“We see it on a very drastic scale in counties with schools where, literally, kids don’t have internet at home,” said Keith Quarles Jr., the president and chief financial officer for the Atlanta-based network provider A2D Inc. “They have to go to a library or they have to do their work at school, and it’s an issue.”
State law also limits what type of internet connections qualify as “broadband” to underground and aerial lines, currently excluding satellite-delivered wireless providers from being considered a source of reliable high-speed internet in Georgia, said the GTA’s Simmons. Despite possible lower costs to expand wireless internet in hard-to-reach areas, Georgia will likely stick with building out hard fiber-optic lines into the future due to better reliability and more capacity for data transmission, advocates say.
“It’s definitely something that is an emerging technology that a lot of people are researching,” Simmons said. “But there’s still a very heavy preference for fiber.”
New Ballgame for Broadband
The big-money projects headed Georgia’s way pose a new challenge for a state that has only budgeted a small fraction of its homegrown taxpayer dollars for broadband expansion, compared to the federal trove available now. Advocates say state and local officials need to watch where the new federal-funded internet lines roll out so that provider companies don’t double up service, leaving residents in some areas with fast internet while their neighbors go without.
Doubling-up service has happened in many places where federal funds have gone toward broadband construction, including among some Georgia companies that nabbed part of roughly $326 million from the FCC in recent years. The FCC sent letters to dozens of fund recipients across the U.S. this past summer notifying that their projects may overlap with already-served areas, raising “significant concerns about wasteful spending, such as parking lots and international airports.”
How closely Georgia officials keep track of several new broadband projects poised for federal American Rescue Plan Act (ARPA) funding could depend on contracts that state, city and county governments hammer out with local partner providers like AT&T and electrical cooperatives, said the ACCG’s Mueller. Federal guidelines don’t spell out any rules on doubling up service or selecting easier-to-build locations that might cover fewer people overall. That will fall to local governments and their partner providers to decide.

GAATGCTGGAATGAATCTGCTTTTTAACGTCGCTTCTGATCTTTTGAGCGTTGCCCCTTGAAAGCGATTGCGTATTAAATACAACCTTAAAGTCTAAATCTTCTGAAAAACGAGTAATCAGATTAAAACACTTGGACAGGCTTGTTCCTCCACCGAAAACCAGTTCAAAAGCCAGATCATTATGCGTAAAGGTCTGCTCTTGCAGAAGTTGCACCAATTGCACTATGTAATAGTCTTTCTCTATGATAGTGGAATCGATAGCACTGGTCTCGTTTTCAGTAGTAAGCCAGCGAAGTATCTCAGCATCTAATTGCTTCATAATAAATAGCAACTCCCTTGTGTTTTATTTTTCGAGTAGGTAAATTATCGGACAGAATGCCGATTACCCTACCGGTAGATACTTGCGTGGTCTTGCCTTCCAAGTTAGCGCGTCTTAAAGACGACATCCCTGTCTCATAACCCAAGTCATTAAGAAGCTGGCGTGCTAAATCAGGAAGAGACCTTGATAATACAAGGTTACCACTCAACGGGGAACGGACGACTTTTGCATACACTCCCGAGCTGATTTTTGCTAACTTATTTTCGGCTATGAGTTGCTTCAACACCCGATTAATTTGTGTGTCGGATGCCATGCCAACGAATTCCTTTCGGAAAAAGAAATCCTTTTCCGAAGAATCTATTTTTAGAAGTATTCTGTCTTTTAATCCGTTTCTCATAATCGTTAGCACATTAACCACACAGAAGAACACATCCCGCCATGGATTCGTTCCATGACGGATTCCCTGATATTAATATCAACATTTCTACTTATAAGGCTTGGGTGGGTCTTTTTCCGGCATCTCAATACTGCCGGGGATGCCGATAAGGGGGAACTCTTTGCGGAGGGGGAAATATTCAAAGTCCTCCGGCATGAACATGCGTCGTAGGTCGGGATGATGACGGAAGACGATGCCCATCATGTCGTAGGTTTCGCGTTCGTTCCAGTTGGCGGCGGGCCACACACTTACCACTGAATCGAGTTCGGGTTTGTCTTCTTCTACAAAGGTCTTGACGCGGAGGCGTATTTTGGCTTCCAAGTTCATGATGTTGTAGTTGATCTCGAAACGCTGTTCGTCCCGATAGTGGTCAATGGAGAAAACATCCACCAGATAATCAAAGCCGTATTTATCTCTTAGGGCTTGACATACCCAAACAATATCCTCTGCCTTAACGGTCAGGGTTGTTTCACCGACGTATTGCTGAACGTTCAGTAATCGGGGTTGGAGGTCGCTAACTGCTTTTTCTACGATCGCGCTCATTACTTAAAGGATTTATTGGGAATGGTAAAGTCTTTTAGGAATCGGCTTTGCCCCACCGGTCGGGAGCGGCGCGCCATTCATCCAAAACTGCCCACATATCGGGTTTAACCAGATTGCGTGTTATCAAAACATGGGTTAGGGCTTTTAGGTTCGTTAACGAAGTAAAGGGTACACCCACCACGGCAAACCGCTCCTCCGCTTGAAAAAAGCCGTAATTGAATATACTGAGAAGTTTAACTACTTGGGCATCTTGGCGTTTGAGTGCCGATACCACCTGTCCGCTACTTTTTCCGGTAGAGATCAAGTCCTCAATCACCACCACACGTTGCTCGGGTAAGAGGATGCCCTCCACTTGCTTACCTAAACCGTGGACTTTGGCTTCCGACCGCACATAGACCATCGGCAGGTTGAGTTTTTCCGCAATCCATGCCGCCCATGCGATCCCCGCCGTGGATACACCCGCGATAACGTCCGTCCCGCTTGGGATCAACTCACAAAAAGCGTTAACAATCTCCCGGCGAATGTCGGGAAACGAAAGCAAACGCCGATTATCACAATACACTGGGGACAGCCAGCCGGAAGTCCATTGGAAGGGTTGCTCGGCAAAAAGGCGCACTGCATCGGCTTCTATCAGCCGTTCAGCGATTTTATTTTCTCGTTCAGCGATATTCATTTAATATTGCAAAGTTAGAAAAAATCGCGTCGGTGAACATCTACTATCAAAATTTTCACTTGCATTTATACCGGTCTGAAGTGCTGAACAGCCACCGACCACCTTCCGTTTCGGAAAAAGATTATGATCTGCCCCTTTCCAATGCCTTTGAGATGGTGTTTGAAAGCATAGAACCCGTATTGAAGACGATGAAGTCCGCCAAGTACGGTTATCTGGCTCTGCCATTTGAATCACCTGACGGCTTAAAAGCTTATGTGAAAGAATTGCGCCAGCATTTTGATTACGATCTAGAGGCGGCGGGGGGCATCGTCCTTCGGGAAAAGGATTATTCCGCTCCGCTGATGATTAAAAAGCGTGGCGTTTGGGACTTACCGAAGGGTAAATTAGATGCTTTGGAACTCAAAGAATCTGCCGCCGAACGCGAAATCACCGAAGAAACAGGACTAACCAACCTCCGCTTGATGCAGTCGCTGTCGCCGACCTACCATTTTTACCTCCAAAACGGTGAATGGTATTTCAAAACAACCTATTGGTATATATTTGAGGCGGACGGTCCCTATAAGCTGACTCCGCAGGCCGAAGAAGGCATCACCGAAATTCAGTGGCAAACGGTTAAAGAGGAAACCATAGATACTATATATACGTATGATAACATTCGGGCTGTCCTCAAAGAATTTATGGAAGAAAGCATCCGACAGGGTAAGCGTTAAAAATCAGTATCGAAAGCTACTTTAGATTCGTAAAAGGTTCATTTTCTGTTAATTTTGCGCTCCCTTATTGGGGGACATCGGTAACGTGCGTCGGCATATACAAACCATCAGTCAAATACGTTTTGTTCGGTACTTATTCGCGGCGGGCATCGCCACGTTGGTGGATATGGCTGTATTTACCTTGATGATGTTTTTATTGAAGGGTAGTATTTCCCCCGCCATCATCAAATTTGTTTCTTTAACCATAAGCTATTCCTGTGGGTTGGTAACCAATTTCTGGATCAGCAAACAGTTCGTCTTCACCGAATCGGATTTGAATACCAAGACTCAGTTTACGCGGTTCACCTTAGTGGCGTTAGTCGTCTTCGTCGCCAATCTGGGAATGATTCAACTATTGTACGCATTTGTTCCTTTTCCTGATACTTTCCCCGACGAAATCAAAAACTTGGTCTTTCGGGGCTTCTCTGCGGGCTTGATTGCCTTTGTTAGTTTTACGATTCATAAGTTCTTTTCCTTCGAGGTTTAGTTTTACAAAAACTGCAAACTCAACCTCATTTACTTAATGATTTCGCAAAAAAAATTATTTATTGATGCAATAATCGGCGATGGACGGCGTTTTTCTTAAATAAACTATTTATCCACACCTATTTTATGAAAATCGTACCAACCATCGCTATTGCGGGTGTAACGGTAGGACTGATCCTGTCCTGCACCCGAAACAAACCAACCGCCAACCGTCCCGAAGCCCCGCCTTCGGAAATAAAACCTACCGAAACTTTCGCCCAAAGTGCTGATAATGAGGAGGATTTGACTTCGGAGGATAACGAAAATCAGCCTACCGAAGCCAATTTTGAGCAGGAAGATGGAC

“It’s the contracts that the local governments and the state enter into with private companies,” Mueller said. “If it’s not in the contract, then they’ll do it.”
The buck also doesn’t stop with construction costs to lay fiber-optic lines underground or on telephone poles. Cities, counties and their local providers that win the upcoming federal dollars need the operational know-how and repair expertise to maintain high-speed internet long into the future, said A2D’s Quarles.
“The challenge is how these [cities and counties] think beyond a construction contract,” Quarles said. “This is a true utility operation. It can’t just be about a construction project.”
- Read about how Georgia plans to spend billions of dollars to fix roads and bridges in the coming decades in our story, "Keeping Tabs on $70 Billion in Georgia Road Construction."
A committee of state lawmakers and agency heads will decide who receives roughly $300 million in federal funds for broadband projects. (Credit: Beau Evans for State Affairs)
Broadband by Committee
A committee of state lawmakers and agency heads is now weeding through 169 applications from city and county governments, electrical co-ops and nonprofits vying for a slice of the $300 million in federal ARPA funds. They’re using a scorecard to rank applicants based on how many people a broadband project will cover and whether they have the operational and financial chops to maintain fast internet over the long term. Ultimately, it’s up to the committee which cities, counties and providers receive funding, said Jennifer Wade, the grants manager for the state Office of Planning and Budget that’s overseeing the ARPA-funded projects.
“It will be really the committee’s discretion as far as how much over-build [on top of existing high-speed internet service] will be allowed,” Wade said. “They are working through that.”
Wade said her office plans to bring on outside auditors to check whether local governments and companies stick to their designs and stay within budget. Committee members can also use Georgia’s detailed broadband availability map to identify spots where projects may overlap new broadband service with existing coverage, said the GTA’s Simmons.
“Ultimately, the goal is to get service to the unserved,” Simmons said. “Some applications might have a slight amount of over-build, but we’re using our data to make sure that information is communicated to the committee.”
State lawmakers on the ARPA committee for broadband include Reps. Terry England (R-Auburn), Clay Pirkle (R-Ashburn), Jodi Lott (R-Evans) and Patty Bentley (D-Butler), and Sens. Blake Tillery (R-Vidalia), Steve Gooch (R-Dahlonega), Bo Hatchett (R-Cornelia) and Harold Jones II (D-Augusta). Top officials from 10 state agencies including for transportation, housing and public schools also sit on the committee.
What else do you want to know about high-speed internet access in Georgia? Share your thoughts/tips by emailing [email protected].